This year marked the first time in history that the United Nations Commission on the Status of Women did not produced Agreed Conclusions. The most contentious issues, not surprisingly, were related to women’s access to comprehensive sexual and reproductive health care.
Radio host, Rush Limbaugh, seems to be monopolizing the ire of women these days now that less well-known misogynists are operating under the radar. Wisconsin Republican state Senator, Glenn Grothman, for example.
This video was made by Planned Parenthood; it is narrated by Connie Britton). Visit http://www.ppaction.org/noborders to sign the petition!
In a hearing on the FY 2013 budget, Senate Frank Lautenberg asks Secretary of State Hillary Clinton about the importance of international family planning.
A new analysis from researchers at the Guttmacher Institute found that states’ unintended pregnancy rates are related to the proportion of women in the state who are uninsured and receiving Medicaid.
Maryland’s Family Planning Works Act, which makes Medicaid-funded birth control, testing for sexually transmitted diseases, cancer screenings, and other essential services accessible to an additional 33,000 low- and moderate-income women in the states, went into effect today.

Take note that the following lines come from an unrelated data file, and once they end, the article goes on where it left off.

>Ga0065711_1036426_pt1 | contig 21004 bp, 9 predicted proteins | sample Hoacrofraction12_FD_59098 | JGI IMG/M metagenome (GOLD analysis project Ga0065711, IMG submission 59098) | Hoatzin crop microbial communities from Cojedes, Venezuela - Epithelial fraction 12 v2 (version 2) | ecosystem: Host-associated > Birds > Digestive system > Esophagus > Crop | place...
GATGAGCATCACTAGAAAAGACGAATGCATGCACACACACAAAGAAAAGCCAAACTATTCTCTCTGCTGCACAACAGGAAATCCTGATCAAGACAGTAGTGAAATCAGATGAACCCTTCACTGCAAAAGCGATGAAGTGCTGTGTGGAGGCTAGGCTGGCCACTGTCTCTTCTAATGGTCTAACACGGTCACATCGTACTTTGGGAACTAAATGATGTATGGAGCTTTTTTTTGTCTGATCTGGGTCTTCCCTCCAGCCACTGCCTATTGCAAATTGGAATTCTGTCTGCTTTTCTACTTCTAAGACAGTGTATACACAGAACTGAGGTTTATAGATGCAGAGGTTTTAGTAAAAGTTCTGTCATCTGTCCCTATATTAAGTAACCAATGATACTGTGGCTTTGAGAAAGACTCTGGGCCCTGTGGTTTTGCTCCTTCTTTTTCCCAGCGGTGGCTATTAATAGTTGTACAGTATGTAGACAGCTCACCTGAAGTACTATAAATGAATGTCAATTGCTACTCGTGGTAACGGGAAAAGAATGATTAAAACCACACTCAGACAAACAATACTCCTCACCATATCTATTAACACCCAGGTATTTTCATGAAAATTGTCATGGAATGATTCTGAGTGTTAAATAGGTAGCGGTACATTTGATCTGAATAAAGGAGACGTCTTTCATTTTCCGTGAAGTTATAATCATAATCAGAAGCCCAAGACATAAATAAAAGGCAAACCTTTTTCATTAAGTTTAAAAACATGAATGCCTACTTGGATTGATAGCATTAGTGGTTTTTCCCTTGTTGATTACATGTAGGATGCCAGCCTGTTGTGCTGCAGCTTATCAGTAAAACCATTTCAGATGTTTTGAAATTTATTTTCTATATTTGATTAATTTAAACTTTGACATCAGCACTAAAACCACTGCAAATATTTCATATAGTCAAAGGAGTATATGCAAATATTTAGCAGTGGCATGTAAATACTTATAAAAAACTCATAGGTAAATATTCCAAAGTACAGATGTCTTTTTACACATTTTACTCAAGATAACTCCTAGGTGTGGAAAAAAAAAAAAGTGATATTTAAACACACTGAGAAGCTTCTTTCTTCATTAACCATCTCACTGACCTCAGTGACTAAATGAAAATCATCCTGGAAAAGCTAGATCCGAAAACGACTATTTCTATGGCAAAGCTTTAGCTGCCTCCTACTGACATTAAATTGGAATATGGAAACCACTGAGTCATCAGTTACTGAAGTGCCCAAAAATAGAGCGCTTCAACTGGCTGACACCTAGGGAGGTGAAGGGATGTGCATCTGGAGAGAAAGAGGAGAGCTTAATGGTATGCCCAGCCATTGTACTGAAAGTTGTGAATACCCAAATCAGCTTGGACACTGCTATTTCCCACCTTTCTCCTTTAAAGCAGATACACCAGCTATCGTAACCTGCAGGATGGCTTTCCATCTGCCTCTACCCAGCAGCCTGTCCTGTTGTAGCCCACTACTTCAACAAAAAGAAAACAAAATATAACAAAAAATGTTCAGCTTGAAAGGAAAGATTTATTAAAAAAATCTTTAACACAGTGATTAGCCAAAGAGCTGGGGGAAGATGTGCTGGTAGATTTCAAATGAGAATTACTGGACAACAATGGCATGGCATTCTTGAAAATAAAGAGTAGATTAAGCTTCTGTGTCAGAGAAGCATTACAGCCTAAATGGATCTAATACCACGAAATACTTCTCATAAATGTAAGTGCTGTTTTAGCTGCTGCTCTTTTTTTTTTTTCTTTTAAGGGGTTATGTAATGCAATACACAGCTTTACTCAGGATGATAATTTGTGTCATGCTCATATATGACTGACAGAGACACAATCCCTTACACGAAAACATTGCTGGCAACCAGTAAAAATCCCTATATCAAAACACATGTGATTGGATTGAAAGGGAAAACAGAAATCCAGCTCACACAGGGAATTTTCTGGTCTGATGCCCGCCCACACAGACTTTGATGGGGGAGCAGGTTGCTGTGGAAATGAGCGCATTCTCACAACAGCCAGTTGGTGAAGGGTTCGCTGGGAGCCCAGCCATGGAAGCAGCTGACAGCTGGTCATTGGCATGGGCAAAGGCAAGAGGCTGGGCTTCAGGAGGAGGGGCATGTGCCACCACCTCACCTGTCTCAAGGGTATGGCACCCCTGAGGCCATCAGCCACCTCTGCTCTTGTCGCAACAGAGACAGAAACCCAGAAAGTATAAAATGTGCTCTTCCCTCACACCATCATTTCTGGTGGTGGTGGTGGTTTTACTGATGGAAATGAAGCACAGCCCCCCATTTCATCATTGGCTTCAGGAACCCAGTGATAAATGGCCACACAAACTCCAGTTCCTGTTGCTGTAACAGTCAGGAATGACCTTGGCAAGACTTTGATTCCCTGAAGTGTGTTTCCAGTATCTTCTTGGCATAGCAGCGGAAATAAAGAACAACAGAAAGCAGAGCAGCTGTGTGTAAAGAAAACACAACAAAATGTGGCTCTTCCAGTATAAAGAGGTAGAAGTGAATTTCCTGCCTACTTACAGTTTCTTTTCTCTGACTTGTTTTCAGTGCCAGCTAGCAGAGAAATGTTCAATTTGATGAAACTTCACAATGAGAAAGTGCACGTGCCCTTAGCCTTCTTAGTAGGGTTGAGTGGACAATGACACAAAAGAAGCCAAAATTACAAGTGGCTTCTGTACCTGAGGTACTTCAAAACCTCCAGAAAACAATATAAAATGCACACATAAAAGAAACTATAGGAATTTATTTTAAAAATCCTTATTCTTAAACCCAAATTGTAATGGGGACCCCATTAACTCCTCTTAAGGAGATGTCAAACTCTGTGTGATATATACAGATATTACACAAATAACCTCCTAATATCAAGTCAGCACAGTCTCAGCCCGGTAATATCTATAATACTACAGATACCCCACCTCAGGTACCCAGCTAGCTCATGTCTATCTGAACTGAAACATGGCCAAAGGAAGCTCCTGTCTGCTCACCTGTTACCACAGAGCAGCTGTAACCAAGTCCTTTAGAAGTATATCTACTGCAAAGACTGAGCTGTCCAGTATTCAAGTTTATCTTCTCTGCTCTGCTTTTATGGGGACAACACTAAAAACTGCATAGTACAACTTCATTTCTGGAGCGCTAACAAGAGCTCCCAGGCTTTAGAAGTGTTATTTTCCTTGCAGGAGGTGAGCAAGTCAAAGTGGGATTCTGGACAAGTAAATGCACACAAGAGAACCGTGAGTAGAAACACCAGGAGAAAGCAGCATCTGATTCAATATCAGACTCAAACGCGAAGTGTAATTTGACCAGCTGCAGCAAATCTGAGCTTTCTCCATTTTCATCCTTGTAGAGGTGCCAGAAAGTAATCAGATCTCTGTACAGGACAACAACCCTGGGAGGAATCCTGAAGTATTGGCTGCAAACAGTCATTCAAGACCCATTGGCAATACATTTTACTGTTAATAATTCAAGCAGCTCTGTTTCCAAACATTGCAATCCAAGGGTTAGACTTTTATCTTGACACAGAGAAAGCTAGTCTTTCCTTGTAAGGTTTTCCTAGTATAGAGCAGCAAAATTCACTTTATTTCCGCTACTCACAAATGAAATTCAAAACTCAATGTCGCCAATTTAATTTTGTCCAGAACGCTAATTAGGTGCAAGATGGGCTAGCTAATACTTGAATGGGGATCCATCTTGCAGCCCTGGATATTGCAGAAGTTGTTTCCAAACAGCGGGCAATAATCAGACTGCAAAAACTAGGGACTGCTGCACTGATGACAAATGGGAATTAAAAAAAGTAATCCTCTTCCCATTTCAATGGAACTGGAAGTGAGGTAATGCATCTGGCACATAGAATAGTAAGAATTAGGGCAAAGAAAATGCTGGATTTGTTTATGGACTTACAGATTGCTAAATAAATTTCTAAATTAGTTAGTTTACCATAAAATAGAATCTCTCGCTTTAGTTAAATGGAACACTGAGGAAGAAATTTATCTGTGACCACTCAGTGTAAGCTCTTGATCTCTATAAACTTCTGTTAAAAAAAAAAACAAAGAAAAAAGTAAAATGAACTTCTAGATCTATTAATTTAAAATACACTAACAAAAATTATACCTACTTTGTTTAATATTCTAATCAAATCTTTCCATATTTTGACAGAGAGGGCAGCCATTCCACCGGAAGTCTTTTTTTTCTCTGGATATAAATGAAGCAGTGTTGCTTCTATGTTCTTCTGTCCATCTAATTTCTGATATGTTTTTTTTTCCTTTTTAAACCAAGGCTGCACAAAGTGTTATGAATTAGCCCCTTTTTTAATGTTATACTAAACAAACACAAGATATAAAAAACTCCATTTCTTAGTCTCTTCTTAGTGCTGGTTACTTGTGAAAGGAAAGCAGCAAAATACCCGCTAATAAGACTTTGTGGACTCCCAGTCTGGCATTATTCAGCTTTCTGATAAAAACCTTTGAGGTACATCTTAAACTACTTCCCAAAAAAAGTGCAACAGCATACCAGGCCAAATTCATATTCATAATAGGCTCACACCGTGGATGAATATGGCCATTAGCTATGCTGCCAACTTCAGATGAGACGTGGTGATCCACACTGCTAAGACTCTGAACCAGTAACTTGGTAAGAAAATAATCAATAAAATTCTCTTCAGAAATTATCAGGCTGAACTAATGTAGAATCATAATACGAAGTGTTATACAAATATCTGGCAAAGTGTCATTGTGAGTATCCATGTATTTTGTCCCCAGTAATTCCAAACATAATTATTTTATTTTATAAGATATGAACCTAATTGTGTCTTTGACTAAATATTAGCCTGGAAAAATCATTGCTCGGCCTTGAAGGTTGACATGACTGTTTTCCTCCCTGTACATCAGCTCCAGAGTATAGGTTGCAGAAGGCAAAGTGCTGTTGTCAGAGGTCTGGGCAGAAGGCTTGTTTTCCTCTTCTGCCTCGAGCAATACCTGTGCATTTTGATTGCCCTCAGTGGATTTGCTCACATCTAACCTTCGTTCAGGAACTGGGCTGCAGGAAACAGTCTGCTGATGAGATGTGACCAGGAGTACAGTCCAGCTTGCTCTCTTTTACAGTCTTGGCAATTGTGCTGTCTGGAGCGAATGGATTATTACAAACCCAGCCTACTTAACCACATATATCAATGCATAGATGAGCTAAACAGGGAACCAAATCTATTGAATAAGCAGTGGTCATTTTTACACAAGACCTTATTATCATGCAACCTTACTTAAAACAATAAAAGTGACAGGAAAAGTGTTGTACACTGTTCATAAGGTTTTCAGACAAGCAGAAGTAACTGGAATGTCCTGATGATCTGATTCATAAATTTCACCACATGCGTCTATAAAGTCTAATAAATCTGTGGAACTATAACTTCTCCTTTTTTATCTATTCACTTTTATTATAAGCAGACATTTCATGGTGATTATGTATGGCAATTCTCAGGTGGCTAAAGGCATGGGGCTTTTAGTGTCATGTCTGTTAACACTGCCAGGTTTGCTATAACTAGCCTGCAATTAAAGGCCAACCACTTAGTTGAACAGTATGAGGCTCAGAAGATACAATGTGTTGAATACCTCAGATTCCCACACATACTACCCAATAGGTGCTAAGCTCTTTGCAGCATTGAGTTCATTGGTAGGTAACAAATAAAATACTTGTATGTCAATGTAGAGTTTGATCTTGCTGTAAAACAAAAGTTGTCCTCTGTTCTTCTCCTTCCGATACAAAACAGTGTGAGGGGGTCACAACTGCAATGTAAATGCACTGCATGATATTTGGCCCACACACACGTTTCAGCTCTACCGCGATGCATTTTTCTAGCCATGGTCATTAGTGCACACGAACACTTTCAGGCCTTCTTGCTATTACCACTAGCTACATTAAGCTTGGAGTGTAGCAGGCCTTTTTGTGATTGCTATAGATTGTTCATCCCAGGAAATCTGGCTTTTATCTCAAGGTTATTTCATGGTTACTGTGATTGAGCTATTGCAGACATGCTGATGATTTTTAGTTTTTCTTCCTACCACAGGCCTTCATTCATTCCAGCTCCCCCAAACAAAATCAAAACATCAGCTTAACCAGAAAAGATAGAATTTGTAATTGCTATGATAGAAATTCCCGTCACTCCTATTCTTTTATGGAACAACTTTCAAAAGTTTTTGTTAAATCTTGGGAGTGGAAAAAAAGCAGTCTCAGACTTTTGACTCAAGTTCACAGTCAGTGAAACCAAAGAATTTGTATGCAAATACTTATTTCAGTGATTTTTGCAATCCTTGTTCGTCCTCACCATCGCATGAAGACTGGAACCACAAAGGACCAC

Use of erotic imagery to promote family planning (as opposed to HIV prevention) has been less the norm but this need not be the case.
I wonder if you can imagine what it feels like to be told, again and again, what it means to be a girl. You’re not really a full human being: you’re a sexualized baby-making organism who, once we are post-menopausal and no longer attractive, there really is no use for.
Her opponents have smeared her as a racist and classist, but Sanger devoted her life to fighting for equal access to reproductive choice.
Reaching seven billion people on planet Earth has prompted renewed debates about the balance between population size and consumption of natural resources, about age structure and political stability, and about the consequences of rapid population growth rates for poor countries’ ability to develop economically. To a large extent, however, these macro-level dilemmas reflect a micro-level problem about which there is a universal consensus and where the solution is relatively straightforward.